There are a number of important nursing interventions required for this patient.
The doctor should be informed that the patient’s blood sugar is elevated. The doctor requested that he or she be notified if the level exceeds 280 mg/dL. It is significantly higher than that. The patient requires treatment for this, which would include orders for insulin.
The patient requires blood sugar checks four times a day; this will likely increase to once per hour once insulin has been given.
The patient requires frequent neurological assessments. The patient has a head injury and is also highly intoxicated. It is important to be vigilant for the development of increased intracranial pressure (ICP). Unfortunately, the intoxication makes this assessment more difficult, and therefore even more important.
The patient’s respiratory status must be carefully monitored due to the chest injuries. The patient requires vital signs to be checked hourly until he is stabilized.
The patient’s laboratory results should be monitored for any electrolyte problems.
The patient’s IV needs to be maintained, including checking for signs of infiltration, infection and changing the fluids.
The patient is a fall risk due to his possible head injury and his intoxication.
The patient is at risk for fever and infection due to the injuries he sustained. His temperature should be monitored.
The patient’s sutures should be checked to determine if there is any bleeding or signs of infection developing.
Long-term, the patient requires treatment for alcoholism, which depends upon the patient recognizing that he has a problem.
The patient also requires patient education about diabetes; this diagnosis depends upon the physician determining this. A HgbA1C is required.
The registered nurse will have to perform the neurological assessments, the check for respiratory insufficiency, and any administration of medications, such as insulin. Later on, the RN can delegate the patient education issues to the patient education department, which will be done by another RN. The nurse must also check any lab findings that are returned on the patient. The RN should also look for any signs of infection or fever on the patient. The RN must monitor the IV and change the bag or rate as needed.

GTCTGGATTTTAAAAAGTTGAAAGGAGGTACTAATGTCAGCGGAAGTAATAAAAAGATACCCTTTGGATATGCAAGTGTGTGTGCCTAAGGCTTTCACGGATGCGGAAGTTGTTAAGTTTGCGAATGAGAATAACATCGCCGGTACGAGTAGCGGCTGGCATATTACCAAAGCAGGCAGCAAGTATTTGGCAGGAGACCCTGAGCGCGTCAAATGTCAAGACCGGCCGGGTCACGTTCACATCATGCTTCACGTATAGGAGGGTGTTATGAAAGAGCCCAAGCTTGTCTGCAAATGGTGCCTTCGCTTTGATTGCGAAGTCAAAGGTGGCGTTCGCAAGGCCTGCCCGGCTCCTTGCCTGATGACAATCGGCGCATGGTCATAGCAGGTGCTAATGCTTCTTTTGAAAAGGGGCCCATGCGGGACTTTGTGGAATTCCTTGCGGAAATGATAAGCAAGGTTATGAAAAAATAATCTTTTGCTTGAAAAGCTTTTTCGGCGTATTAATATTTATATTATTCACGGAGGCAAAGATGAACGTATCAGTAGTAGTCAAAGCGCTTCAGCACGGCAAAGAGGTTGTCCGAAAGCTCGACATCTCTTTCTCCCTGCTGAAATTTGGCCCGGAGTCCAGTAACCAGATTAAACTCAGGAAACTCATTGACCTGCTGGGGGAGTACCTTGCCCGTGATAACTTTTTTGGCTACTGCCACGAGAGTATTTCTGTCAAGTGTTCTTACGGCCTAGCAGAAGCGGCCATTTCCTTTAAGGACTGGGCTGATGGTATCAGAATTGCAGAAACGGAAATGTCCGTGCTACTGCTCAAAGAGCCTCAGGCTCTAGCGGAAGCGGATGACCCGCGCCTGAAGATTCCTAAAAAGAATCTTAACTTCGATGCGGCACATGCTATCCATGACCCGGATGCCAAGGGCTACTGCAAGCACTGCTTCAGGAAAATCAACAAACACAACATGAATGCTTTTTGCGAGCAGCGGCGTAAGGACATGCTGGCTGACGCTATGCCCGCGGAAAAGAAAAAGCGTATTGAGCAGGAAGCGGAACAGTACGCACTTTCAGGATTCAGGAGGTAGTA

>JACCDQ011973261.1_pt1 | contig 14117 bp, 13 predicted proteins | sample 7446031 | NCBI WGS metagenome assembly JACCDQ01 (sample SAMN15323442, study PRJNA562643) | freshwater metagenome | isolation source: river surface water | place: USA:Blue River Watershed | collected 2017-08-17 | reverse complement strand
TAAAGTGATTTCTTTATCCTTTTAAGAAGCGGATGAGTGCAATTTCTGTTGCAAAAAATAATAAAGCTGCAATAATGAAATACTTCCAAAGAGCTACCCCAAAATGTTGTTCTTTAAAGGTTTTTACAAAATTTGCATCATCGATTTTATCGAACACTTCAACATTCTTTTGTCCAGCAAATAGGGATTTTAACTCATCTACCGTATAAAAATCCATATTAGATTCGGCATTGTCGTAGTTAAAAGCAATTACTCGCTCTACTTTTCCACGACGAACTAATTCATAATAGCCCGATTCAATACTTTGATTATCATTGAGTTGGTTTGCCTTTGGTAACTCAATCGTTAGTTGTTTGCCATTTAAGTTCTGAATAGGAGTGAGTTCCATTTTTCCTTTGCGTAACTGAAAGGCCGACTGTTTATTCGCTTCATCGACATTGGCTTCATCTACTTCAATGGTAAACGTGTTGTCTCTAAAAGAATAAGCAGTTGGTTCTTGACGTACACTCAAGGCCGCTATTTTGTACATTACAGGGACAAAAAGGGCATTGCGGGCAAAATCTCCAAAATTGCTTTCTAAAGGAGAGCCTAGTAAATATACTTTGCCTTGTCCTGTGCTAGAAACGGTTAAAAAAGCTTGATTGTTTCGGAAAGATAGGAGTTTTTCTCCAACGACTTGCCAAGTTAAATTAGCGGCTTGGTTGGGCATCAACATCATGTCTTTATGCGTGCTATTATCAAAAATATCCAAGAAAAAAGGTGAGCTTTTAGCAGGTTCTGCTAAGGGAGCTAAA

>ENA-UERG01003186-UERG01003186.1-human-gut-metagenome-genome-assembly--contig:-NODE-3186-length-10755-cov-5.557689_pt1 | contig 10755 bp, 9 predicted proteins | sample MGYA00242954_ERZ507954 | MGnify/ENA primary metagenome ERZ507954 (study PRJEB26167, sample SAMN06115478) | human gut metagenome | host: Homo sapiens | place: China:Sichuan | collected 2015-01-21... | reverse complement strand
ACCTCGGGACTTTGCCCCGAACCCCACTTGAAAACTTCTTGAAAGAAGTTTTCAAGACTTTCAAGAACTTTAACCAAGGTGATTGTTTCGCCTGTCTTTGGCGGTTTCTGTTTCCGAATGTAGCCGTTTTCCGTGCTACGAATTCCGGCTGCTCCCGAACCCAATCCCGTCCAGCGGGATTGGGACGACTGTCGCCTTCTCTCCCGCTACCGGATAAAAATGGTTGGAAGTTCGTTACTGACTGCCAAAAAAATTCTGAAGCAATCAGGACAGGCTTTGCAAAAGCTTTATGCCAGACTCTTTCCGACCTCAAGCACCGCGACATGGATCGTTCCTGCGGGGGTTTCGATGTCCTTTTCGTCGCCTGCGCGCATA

The UAP may perform vital checks and the blood sugar checks, with orders to report them to the nurse. The UAP can also monitor the patient frequently to ensure that he has not attempted to leave the bed. The UAP could have also made the bed, ensuring that there is an alarm attached to the bed. The UAP can also notify the nurse if there is any concern with the sutures, such as bleeding. The UAP can take the patient’s temperature.
One of the most important ways to determine if the UAPs in a facility are adequately trained for specific goals is to become interested in the training they receive. A RN should know what the program entails. If the RN does not know what they are taught and how they are taught to do things, the RN cannot be sure that the UAP is qualified to perform a task. Furthermore, the RN should ask the UAP if he or she feels comfortable with a task when the task is assigned to the UAP. While a person may have been trained to perform a task, the person may still not feel comfortable with it. This is particularly true if the person is newer or has not completed the task frequently or recently. Obviously, if an RN has worked with a particular UAP before, the RN should be familiar with that UAP’s skill set. This information is always helpful.